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PernixData FVP is a Flash Hypervisor software aggregates server flash across a virtualized data center, creating a scale-out data tier for accelerating reads and writes to primary storage in a simple and powerful way. Was one of first (probably the first) to implement a fault-tolerant write back acceleration.
Let’s start from the performance results. I’m still working in found a good set of tools for benchamark my virtual enviroments and is not so easy due to the different existing tools but also due to the limits of most of then.
More complicated is using a host cache tool like PernixData FVP and try to measure some useful and repeatable data. It’s a difficult task, considering that the cache need also some time to adapt itself.
On the PernixData site you can found those numbers:
Accelerate application performance. Improve performance of read and write intensive applications by 10x on average (millisecond to microsecond latency)
Delay a storage upgrade: PernixData FVP can deliver up to 62x more IOPS at 1/6 the cost of new SAS drives, and 32x more IOPS at 1/3 the cost of new SSDs.
Get more from a new storage array: You can get an additional 6x more IOPS on top of a new hybrid array, while lowering your investment in that technology by 1/2.
Future-proof your investment: Storage performance can scale-out linearly with compute capacity and can be architected based on specific VM requirements. This minimizes cost while maximizing application performance (today and tomorrow).
Are they real or at least reasonable?
As written is not so easy to measure the real performance improvement: first set of tests (on new storage blocks) may be slow as an un-accelerated storage, but performance goes better buy the usage and the 10x factor is closest to the real improvement.
About the storage IOPS improvement is really difficult have “magic” numbers, but for sure it can revive an old storage or a slow storage in several cases: I’ve tested with Horizon View on a simple SATA datastore (2 SATA in RAID1 on an old Dell PowerVault MD3000i) and is really impressing how much VM can you run reasonable. Without the cache 3-4 is a real limit, with the Flash Cache also with more than 20 performance was good enough. See also this post on FVP with View: PernixData FVP accelerate your Horizon View deployment.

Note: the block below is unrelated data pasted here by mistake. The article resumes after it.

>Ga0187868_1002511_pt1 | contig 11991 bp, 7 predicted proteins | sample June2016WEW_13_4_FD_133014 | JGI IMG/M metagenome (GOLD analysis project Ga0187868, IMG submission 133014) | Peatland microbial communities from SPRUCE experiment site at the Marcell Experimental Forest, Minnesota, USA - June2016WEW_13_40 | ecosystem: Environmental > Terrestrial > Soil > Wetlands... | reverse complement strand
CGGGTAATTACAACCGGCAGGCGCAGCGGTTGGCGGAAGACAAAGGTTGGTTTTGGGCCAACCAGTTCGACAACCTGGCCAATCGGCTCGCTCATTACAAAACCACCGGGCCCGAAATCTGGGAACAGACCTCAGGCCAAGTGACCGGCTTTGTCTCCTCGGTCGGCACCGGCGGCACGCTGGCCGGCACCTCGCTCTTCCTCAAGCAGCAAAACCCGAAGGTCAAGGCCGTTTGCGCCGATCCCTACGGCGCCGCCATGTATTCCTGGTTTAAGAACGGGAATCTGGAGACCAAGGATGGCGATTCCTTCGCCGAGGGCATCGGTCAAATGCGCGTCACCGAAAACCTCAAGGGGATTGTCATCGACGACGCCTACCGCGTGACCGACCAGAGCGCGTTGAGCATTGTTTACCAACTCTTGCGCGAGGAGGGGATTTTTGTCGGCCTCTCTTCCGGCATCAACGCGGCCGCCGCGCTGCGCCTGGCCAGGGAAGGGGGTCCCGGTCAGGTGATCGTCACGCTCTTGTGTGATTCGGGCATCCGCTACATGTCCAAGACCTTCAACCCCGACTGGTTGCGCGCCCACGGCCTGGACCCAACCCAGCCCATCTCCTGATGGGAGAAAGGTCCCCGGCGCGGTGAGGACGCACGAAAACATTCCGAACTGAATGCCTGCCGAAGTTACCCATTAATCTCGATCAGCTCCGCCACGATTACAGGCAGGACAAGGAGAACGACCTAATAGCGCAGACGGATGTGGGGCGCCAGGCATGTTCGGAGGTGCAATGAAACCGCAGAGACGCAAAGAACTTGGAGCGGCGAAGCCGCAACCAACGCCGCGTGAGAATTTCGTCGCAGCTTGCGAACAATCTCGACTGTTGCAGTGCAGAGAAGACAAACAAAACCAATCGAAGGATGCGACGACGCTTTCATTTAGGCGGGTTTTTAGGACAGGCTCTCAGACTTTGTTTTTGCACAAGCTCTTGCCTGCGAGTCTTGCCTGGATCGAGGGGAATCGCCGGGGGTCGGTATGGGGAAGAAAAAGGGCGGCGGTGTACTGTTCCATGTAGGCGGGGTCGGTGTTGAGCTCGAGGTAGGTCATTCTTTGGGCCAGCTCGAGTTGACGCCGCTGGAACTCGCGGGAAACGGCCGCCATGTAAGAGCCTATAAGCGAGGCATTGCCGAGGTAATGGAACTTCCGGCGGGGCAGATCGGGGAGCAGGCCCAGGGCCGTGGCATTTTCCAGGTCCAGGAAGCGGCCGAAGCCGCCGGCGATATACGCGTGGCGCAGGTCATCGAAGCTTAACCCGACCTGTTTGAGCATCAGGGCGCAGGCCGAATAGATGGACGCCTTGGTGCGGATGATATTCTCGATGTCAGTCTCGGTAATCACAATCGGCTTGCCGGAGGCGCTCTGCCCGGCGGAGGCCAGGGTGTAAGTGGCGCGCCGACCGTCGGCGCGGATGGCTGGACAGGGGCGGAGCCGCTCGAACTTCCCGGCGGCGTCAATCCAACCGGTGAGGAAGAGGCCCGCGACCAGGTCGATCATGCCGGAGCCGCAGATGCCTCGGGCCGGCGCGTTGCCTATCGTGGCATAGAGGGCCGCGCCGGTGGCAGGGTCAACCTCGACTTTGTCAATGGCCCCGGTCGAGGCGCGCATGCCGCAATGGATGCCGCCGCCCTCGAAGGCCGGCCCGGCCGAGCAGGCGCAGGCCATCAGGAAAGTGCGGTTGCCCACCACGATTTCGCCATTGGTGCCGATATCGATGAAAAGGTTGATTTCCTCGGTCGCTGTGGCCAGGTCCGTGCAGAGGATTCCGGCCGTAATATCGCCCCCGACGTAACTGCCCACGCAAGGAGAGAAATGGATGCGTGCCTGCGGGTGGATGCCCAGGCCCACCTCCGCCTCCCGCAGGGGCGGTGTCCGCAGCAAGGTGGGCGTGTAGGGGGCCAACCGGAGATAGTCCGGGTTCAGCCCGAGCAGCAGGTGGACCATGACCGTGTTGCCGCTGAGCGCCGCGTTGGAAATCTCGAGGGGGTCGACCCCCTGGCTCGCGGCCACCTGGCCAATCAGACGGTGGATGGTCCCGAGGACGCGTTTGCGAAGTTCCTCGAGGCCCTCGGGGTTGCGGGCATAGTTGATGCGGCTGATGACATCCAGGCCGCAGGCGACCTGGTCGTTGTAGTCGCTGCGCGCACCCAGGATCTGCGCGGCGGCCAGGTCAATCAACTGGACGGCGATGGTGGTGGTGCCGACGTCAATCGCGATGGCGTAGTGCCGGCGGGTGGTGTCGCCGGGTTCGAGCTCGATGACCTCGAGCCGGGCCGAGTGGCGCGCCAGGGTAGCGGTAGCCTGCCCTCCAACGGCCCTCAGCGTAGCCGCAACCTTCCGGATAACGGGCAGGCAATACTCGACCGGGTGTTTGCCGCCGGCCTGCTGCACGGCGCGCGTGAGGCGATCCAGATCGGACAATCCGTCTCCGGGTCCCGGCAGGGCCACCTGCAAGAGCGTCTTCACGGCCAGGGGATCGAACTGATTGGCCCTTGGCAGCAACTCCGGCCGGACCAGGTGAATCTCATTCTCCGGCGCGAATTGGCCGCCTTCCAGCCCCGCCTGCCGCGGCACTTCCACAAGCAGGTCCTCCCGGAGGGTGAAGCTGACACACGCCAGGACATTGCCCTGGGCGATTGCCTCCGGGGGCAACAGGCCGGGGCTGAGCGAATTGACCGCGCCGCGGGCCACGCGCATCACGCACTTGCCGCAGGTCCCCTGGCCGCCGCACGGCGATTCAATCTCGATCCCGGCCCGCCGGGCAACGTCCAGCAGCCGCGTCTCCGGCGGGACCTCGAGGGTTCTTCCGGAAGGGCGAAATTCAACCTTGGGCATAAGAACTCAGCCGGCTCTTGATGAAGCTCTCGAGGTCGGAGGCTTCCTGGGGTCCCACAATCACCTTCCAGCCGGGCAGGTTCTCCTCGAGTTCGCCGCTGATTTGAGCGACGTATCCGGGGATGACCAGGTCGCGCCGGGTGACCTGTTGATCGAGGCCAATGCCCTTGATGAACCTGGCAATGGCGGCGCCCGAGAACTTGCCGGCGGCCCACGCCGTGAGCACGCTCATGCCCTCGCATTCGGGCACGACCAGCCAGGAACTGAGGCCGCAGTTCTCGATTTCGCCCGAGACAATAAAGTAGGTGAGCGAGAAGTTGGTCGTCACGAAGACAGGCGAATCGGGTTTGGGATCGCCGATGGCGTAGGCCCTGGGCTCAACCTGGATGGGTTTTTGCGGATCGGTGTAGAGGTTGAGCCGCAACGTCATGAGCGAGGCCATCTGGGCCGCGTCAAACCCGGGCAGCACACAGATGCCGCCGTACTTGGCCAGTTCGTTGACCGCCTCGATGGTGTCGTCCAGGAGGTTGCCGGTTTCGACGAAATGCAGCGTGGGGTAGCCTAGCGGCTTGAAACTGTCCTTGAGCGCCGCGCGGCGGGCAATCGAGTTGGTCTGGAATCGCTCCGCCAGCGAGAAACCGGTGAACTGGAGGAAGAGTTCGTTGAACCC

Also the host cache can really reduce both the bandwidth usage on the front-end links of the storage and the storage cache “pressure” by giving more free resources back to the storage (in the flash cluster overview you can see the saved IOPS and bandwidth on your storage).
About the cost it really depend on what you using and also if mixed Flash are permitted, like in this example, using similar Flash on all cluster’s hosts is recommended in order have consistent performance.
Also you have to plan carefully your networking in order to minimize the latency in redundant write back implementation, and this could increase the cost.
Of course also the throughput of the local Flash must be taken in consideration, but cache could be better if bigger (of course must also be fast enough), so PCIe or SSD deployment could be choose depending also the budget (on SSD you just need a “dummy” SAS controller so could be cheap to implement).
And you need to understand clearly the limitation of this solution (and in general in host cache solutions): data in the cache must be populated, so you need a storage with reasonable performance. And depending of your workload type, maybe the host cache may be not so effective.
Specific consideration about FVP are also:
- It works only with vSphere 5.x, that may be a limit in a multi-hypervisor scenarios, but it good for each VMware customers, considering that it does not require only the Enterprise Plus edition of vSphere 5.5.
- Template, ISO and powered off VM are not accelerated: so deploying VM from template could not be so fast of clone a powered on (accelerated) VM. Also linked clone in View deployment must be planned well on faster storage because those blocks seems that are not accelerated.
- Used flash disks are not marked as used: so you have to threat them carefully and not trying to create a datastore on it.
- Depending on the license you can use more cache: this could be useful to implement different type of policy according of the type of cache.
- Licensing activation is little boring, but I’ve used the offline activation and it works reasonable.
- Actually (but see the following note) only block based storage could be accelerated. NFS datastore (in 1.5 version) could not be accelerated:
- FVP is almost compatible with vSphere functions, but I’ve got some issues in some cases with Storage vMotion. A better documentation for the CLI could be nice in order to found the required commands to clear and fix the status of VMs (or datastores) with pending write back activation.
- For write back you need that all the hosts in the cluster have an active Flash cache, but host maintenance could be handles correctly (DPM seems not, at least not during the creation of the Flash Cluster).
What’s new in the next release?
Thursday 24th April, during the #SFD5, PernixData made a a big announcement in its solution development: PernixData Introduces New FVP Features to Accelerate any VM, on any Host, with any Shared Storage System.
You can found more information on a Duncan Epping post (PernixData feature announcements during Storage Field Day) but mainly the big news are:
- Support for NFS
- Network Compression
- Distributed Fault Tolerant Memory
- Topology Awareness
So really a lot of interesting stuffs and several post to write in the future. The product it’s already cool, but the new features will make it a must for any virtualized environment.